By On April 12th, 2017

Experts Warn Against Abusing Over The Counter Drugs To Manage Opioid Addiction

Opioid addiction can push people to many extremes in order to satiate their cravings or hold off withdrawal. This includes taking mass amounts of over-the-counter medications to achieve a euphoric high similar to opioids.

Experts warn that some people addicted to opioids are abusing an anti-diarrhea drug known as loperamide or Imodium that can have severe and even fatal effects when taken in large amounts.

As addiction specialist and licensed clinical psychologist, Marc Romano, told USA Today, “People are taking sometimes 200 milligrams [of loperamide], which is an exorbitant amount when the standard dose is 8-10 milligrams in a 23-hour period.”

The trend has reportedly been on the rise since 2016, after the release of a medical study published in the Annals of Emergency Medicine showed Imodium can create a euphoric feeling similar to heroin at the cost of severe effects on the heart. The Food and Drug Administration also released a warning to health professionals that loperamide abuse may be on the rise.

It is believed that many who turn to over-the-counter medications like Imodium may be under the belief that these drugs are “safe” because they do not require a prescription. However, similar to Tylenol, these normally safe medications can have dangerous symptoms like abnormal heart rhythm and cardiac arrest when taken in large quantities.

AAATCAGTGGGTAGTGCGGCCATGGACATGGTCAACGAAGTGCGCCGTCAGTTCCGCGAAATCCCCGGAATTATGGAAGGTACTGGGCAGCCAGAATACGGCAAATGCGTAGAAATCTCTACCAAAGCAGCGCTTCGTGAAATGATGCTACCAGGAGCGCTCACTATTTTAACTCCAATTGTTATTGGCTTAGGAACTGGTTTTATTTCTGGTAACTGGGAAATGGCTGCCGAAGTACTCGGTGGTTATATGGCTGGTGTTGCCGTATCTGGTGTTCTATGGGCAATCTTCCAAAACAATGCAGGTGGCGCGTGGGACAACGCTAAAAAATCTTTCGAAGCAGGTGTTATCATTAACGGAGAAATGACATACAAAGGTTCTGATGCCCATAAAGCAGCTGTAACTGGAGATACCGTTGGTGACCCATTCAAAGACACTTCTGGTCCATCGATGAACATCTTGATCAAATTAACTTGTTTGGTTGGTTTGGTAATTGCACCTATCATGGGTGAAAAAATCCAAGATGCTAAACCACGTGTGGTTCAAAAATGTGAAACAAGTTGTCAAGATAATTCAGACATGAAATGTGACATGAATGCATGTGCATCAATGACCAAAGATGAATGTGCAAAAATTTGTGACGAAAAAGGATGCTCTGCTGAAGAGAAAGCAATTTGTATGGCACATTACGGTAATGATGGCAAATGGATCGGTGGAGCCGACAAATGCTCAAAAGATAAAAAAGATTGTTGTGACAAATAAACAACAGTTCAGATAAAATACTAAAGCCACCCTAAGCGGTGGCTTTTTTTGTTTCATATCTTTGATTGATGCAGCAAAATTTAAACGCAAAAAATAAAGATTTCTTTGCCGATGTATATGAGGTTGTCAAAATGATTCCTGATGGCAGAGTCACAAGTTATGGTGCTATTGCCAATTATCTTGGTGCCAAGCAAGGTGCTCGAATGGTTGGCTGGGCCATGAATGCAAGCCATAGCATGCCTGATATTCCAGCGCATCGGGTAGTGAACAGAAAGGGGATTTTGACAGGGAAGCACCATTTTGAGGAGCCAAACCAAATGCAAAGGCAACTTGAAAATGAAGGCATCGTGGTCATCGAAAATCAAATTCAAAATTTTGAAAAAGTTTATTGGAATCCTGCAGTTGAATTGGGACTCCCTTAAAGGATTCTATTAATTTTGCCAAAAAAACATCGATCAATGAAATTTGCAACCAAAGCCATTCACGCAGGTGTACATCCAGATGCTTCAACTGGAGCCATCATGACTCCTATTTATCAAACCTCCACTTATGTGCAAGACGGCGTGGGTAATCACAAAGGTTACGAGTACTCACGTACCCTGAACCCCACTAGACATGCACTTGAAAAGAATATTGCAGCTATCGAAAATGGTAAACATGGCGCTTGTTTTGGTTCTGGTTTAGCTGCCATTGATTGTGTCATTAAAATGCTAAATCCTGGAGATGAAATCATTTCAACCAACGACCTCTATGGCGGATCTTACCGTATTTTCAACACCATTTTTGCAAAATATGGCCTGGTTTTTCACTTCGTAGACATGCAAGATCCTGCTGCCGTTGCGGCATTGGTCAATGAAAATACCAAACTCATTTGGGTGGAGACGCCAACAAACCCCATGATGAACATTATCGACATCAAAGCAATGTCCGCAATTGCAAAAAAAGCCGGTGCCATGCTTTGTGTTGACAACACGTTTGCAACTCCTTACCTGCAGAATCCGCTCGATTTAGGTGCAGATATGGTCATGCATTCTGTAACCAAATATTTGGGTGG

“The majority of reported serious heart problems occurred in individuals who were intentionally misusing and abusing high doses of loperamide in attempts to self-treat opioid withdrawal symptoms or to achieve a feeling of euphoria,” the FDA said in a 2016 safety announcement. “They are also combining loperamide with interacting drugs in attempts to increase these effects.”

Romano, who is also director of medical services at Delphi Behavioral Health in Florida, also says the increasing abuse of loperamide is not particularly surprising.

“It’s accessible and cheap,” he said. “[Those struggling with addiction] are always going to turn to drugs that are most readily available and that they can get for a low cost. This is an extremely new field, but it’s startling because we are continuing to hear more about it.”

The most important step now is to help educate both patients and doctors about the dangers of taking Imodium to stave off withdrawal symptoms or induce a high.

“I think what we are seeing is how desperate people get … to turn to something like Imodium and use it to prevent going into withdrawal or to achieve a certain euphoria,” he said. “We need to provide them with better treatment options .. to stop withdrawal and help them get clean and sober.”

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